Leaders of the University of Louisville medical school gave a number of assurances but few answers about the future of reproductive health services at the school’s hospital.
U of L hospital is merging with Jewish Hospital and St. Mary’s Healthcare and a division of Catholic Health Initiatives. The merger has raised concerns that vasectomies, stem cell research and other procedures the Catholic Church does not approve of would no longer be available at U of L. School officials have long said those procedures are not part of the hospital and will not be governed by the new merged entity.
But women who have cesarean sections in merged hospital will not be able to have tubal ligations (often called tube tying) immediately afterward.
“We will provide that service,” says Medical school Dean Edward Halperin, who has studied mergers between secular and religious hospitals. “Now if, folks, I could tell you, ‘Here is exactly the room that I’m going to show you it’s going to be done’ today, I would do that. The message we wish to convey is we’re aware of this issue. We’ve been working on it.”
Halperin says he’s read reports that detail how tubal ligations were handled under similar mergers, but declined to give any examples.
“We’re not prepared to give you the precise answer at this point, because when we do give you exactly what the answer is, we want it to be the best answer,” says U of L’s Vice President of Health Affairs David Dunn.
Dunn says $15 million will be set aside in the merger and that money will go to either build or renovate facilities to provide potentially-banned services outside of the merged hospital.
“It will be in existing facilities, it will be in existing, perhaps renovated facilities or new facilities outside of the merged entity,” he says.
Halperin and Dunn both say the university remains dedicated to providing unrestricted care to all women and men, and to the indigent population. They further say the merger talks have led to solutions that allow U of L faculty to continue to provide: abortions for pregnancy termination; abortions for medical necessity; tubal ligations apart from birth; tubal ligations after vaginal birth; and vasectomies. The merger, Halperin says, will also not affect U of L’s adult stem cell research or any curriculum dealing with reproductive health.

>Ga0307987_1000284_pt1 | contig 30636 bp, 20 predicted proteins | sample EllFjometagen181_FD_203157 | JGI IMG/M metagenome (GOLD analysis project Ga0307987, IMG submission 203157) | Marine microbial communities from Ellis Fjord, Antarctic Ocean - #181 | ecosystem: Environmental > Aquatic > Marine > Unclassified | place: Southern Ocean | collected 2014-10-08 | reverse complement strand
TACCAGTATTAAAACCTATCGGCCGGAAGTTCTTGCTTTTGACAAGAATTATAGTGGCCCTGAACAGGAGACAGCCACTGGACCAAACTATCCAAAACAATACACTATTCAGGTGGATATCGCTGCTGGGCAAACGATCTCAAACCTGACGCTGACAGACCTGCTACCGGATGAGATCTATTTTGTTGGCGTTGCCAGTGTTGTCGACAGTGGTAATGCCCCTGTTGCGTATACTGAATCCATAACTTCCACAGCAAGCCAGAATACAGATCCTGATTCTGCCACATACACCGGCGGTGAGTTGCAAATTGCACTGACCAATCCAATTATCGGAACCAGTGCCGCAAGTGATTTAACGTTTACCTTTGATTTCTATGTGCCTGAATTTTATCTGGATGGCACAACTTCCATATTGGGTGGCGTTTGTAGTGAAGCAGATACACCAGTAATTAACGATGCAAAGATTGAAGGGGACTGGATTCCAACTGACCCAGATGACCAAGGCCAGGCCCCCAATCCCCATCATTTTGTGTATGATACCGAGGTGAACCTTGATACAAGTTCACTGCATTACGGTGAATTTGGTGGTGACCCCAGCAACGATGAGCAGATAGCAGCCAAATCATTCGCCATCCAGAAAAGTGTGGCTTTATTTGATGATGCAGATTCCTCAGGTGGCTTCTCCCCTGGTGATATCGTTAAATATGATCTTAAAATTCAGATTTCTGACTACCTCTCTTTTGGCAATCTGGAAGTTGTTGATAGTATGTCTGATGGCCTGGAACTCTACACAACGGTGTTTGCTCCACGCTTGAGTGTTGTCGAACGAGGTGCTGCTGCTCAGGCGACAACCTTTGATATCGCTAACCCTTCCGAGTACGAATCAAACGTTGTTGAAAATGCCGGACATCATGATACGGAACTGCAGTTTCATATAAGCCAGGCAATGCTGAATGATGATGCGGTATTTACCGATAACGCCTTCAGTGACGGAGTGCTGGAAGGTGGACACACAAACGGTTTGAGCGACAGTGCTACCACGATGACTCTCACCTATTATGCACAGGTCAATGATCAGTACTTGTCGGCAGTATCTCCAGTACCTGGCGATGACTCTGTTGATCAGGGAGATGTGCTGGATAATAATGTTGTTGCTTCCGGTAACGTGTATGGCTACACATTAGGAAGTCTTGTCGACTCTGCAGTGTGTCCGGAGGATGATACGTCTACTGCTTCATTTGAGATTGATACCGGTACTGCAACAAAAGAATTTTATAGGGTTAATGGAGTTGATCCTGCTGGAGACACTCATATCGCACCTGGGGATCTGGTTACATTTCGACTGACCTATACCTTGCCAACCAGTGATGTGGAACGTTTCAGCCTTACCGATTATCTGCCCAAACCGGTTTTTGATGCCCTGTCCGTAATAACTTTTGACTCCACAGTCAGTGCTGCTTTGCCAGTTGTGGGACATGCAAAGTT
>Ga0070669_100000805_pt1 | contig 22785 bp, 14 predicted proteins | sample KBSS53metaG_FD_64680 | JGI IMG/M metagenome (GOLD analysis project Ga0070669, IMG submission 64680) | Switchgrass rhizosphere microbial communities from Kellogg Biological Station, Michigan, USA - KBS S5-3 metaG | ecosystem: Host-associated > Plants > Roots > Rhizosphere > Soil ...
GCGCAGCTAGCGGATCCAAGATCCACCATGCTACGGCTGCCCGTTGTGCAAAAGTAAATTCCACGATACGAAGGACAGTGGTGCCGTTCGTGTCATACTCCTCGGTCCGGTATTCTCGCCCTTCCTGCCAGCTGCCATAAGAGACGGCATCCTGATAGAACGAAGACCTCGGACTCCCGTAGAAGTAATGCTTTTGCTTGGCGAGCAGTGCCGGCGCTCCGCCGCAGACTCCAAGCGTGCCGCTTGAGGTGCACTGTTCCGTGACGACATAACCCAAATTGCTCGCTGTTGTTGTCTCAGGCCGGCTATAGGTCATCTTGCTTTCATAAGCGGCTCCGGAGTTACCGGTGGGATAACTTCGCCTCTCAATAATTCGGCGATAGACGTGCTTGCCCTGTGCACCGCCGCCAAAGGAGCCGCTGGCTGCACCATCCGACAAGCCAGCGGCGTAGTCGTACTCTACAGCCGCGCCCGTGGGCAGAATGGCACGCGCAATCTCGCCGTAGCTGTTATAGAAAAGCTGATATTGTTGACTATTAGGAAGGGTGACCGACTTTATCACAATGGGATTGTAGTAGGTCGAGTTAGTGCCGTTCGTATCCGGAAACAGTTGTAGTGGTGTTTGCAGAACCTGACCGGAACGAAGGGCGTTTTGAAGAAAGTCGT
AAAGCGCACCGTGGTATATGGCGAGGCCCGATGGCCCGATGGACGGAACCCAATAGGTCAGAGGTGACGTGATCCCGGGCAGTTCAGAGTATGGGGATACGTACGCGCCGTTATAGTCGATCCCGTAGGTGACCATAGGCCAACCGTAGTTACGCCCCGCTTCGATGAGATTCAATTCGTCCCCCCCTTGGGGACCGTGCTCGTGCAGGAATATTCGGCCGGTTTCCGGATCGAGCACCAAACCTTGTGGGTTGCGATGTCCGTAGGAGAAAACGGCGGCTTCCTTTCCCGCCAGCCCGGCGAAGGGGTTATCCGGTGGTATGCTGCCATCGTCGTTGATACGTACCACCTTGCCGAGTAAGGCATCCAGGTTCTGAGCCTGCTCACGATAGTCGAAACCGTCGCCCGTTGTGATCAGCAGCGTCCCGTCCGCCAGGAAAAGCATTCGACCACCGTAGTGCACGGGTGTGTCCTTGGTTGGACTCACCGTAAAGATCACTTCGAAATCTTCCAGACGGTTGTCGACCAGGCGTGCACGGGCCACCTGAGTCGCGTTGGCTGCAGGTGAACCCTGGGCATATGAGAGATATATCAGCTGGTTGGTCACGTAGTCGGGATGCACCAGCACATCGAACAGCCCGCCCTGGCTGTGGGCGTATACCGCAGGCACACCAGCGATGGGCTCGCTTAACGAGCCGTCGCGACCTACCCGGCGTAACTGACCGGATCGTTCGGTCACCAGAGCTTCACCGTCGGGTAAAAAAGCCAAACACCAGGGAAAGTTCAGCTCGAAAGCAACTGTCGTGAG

Update: Kentucky Attorney General Jack Conway says he plans to examine what Catholic Health Initiatives’ role will be in healthcare decisions in the merged entity.
And a petition is circulating to stop the merger. Six women began gathering names Wednesday afternoon.
“Right now, we have close to 300 people,” says Honi Goldman, an organizer of the group. Goldman works in public relations, but says her professional work is not related to her work on the petition. (Here is her list of clients)
“A lot of women believe they were misled by U of L. That U of L told them everything would stay the same, then all of a sudden, ‘Well, maybe it won’t,'” she says.
Goldman says CHI’s involvement in the merger not only raises questions about research and reproductive health, but also about living wills and other areas where religion may be a factor.
The group plans to publish the petition as an ad in the Saturday and Sunday editions of the Courier-Journal.